The year of lockdown has not been good for the levels of clutter in our homes. With children across the country being cooped up indoors and homeschooled, families have accumulated more entertainment, schooling equipment, toys and books – more of everything than ever before. If you feel like your home is becoming cramped and untidy, here is a guide to keep handy for a rainy day during the summer holidays. Rope the kids in, after all, decluttering skills are life skills – decision-making, finding ways to donate or recycle, dispose or repurpose items, developing routines for dealing with belongings, and understanding the natural flow of things in and out of a home can all be useful activities for children to learn.
Recent figures suggest that in the UK the typical child owns around 240 toys, but parents think they play with about 12 ‘favourites’ (around 5% of their toys) on a daily basis (source). Quite simply, the fewer toys you have the easier it will be to keep them organised.
Here are a few useful exit routes I recommend:
Charity shops – most high street charities accept toys in good condition. Bear in mind that space is at a premium in many of these shops, so it’s best to call ahead to check what they will accept. I’ve found that larger Barnardo’s stores are particularly receptive to bulkier toys, such as dolls’ houses.
Car boot sales or selling online on local groups and pre-loved websites can be a fun way for kids to free up space whilst making some extra pocket money.
Toys 4 Life are dedicated to the re-use and recycling of unwanted plastic toys! If you are over-run with surplus plastic toys (including LEGO), they will collect them for free and export them to third world countries and socially deprived areas where people are unable to afford new toys. Simply head to their website for more information and to arrange a free collection.
All those mobile phones, iPods, tablets, game consoles and accessories can certainly take up a lot of room and gather a lot of dust. Once they are no longer used they can tend to build up in junk drawers!
Here are a few exit strategies for this tricky, ever-changing category:
For items that are in working order I recommend eBay, Gumtree and local Facebook groups – they all offer a simple and convenient way to sell items to people who are actively searching for them. Music Magpie can also be a fun way to sell your tech – they will give you an online quote when you input codes from the items.
High street charity shops – check if they accept electrical or electronic items and always ensure the item is in a clean, saleable condition before donating.
For items that are broken or past their useful life, the simplest route is to take them to your local recycling centre or hand them in for recycling at selected electrical retailers. Currys and Argos are just two of the many retailers who will take your old tech off your hands and recycle it for free. You don’t even have to have bought it from them. In a nutshell, anything with a plug, battery or cable can be recycled.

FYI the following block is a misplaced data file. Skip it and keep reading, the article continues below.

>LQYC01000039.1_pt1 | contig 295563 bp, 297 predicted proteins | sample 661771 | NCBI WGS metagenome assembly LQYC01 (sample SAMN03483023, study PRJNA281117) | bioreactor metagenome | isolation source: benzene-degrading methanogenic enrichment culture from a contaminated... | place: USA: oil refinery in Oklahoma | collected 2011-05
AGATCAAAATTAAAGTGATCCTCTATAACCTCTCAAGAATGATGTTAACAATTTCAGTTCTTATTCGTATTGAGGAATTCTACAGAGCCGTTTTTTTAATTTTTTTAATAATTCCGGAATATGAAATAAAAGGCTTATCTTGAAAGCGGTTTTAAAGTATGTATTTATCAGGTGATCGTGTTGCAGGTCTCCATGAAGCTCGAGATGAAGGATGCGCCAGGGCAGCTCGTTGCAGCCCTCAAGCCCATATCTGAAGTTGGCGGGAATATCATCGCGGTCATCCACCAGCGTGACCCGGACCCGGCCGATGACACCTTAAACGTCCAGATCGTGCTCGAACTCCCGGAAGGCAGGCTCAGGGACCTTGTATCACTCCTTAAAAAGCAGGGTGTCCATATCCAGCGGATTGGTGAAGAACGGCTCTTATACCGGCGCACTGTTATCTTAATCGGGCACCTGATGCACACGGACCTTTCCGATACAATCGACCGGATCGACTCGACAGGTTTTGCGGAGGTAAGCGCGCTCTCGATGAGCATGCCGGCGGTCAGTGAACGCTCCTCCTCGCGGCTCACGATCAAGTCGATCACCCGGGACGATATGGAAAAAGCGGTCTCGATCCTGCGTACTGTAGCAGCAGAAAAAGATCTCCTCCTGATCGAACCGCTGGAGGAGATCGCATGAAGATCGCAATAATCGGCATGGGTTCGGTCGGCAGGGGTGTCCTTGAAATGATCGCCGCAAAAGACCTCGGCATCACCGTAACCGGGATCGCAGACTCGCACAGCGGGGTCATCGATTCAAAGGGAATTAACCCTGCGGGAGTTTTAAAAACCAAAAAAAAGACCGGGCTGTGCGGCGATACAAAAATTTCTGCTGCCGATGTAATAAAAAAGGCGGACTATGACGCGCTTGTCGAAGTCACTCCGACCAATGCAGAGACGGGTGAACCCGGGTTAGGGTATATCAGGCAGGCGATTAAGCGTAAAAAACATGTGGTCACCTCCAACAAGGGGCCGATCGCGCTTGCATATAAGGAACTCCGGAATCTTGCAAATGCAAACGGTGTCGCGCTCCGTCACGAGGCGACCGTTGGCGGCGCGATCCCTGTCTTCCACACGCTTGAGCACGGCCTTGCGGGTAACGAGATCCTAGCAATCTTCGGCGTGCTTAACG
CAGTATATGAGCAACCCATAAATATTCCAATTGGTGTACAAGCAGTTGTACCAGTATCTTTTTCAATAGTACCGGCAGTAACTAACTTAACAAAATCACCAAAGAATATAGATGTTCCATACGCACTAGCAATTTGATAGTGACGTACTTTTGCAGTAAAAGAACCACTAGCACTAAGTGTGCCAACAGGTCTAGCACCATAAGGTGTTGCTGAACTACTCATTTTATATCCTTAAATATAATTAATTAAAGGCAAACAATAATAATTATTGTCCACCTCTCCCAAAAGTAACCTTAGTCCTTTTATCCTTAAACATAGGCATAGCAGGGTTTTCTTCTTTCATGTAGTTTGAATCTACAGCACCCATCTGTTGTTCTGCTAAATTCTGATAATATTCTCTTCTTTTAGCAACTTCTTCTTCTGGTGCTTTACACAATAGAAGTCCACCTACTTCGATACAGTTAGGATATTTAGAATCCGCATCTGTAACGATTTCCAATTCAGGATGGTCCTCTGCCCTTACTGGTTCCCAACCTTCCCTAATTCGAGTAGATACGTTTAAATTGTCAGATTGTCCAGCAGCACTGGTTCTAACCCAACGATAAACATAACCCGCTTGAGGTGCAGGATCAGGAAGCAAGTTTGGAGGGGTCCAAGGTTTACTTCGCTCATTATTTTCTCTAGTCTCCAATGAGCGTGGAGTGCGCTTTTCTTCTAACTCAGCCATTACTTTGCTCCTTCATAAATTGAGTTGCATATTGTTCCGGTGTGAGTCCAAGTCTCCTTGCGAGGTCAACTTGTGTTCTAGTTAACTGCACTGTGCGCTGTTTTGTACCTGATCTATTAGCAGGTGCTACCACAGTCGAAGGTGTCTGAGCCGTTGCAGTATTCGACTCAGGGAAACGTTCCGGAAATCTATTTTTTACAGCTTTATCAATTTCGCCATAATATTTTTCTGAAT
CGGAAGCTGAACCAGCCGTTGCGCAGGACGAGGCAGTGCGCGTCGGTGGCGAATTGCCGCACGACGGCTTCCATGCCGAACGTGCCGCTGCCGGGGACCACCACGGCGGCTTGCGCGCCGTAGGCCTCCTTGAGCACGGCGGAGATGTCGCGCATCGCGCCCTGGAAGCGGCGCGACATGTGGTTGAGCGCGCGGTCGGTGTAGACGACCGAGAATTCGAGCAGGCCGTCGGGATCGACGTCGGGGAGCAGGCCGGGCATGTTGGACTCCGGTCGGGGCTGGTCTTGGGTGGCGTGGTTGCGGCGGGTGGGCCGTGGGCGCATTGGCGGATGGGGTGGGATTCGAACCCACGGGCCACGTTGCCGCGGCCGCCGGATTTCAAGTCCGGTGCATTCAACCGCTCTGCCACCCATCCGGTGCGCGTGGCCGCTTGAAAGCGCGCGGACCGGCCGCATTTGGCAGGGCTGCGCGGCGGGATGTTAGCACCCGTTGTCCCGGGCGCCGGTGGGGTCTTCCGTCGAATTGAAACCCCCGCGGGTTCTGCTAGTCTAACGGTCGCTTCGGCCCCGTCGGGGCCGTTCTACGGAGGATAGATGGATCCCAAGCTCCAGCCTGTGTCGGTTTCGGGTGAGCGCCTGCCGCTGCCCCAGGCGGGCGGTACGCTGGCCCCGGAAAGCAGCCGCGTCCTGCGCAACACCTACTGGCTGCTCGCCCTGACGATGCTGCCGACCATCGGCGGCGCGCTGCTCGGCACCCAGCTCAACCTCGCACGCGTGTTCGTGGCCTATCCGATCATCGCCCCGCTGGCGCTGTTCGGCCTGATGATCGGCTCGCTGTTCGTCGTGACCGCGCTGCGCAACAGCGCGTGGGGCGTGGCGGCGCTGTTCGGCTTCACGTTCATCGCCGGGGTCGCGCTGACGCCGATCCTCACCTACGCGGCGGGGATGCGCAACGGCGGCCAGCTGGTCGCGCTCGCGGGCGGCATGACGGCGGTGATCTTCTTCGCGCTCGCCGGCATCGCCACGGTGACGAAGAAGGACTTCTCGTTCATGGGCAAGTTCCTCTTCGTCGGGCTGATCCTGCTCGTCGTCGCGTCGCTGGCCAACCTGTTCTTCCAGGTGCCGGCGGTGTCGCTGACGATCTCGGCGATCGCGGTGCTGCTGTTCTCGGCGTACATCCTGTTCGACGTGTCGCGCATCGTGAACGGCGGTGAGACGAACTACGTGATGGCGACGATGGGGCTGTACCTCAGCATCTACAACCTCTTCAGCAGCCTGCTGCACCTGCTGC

Recycling For Good Causes will accept unwanted electricals and will send a cheque for the proceeds to your chosen charity or good cause. They even offer a free collection service. Check out their website for all the details of what they will accept.
Most charity shops accept books but OXFAM has dedicated book stores up and down the country. There are also book & music banks situated at larger Sainsbury’s stores.
Tesco has book banks in some of its stores – you simply hand in your books at customer services.
Simply Sell Books will buy books from you and can collect for free. If they cannot find a new home for your unwanted titles they will ensure they are disposed of responsibly.
If you only have a handful of titles and aren’t in a huge rush for them to go, Amazon offers a handy option for getting books out of the house one at a time. This can be particularly good for items that are in mint condition or that have been discontinued. Simply list your title, determine a price and then keep an eye on your emails for a sale.
Most of the time, kids outgrow their clothes way before the clothes are ready for recycling. My favourite way to ensure kids’ clothes get a new lease of life is to pass them on to friends with younger children. This is particularly the case for smart/party clothing, t-shirts/tops that have had little wear and school uniform that is in good condition.
eBay and local Facebook groups are handy options. Putting together clothing bundles (by size and season) can be a good way of getting items out of the house in bulk.
Clothing banks are a simple and convenient option for getting surplus clothing out of the house to be re-sold, reused or recycled. Most supermarkets, schools and sports centres have one in their recycling areas. Generally, items in wearable condition will be sold in charity shops or sold for reuse overseas. Those that are not wearable will be recycled and used for insulation or for stuffing sofas, cars seats etc.
Want to delve in further into your next declutter with kids? Check this post about managing clutter in small kids’ rooms or this one about reducing paper clutter by reading this post on storing or displaying kids’ artwork. Feeling stressed about the end of term? Stay on top of your to do list with these handy tips.
Preparing for a summer trip? You must read this post on getting your road trip organised like a pro.
I hope all these tips on decluttering with kids offered inspiration to get you started. But if you need further support, a professional declutterer and organiser like myself can work with you to streamline your home – or parts of it – in a way that will put you back in control of your time. Simply book a quick confidential chat so we can explore how I can offer you the gift of time.
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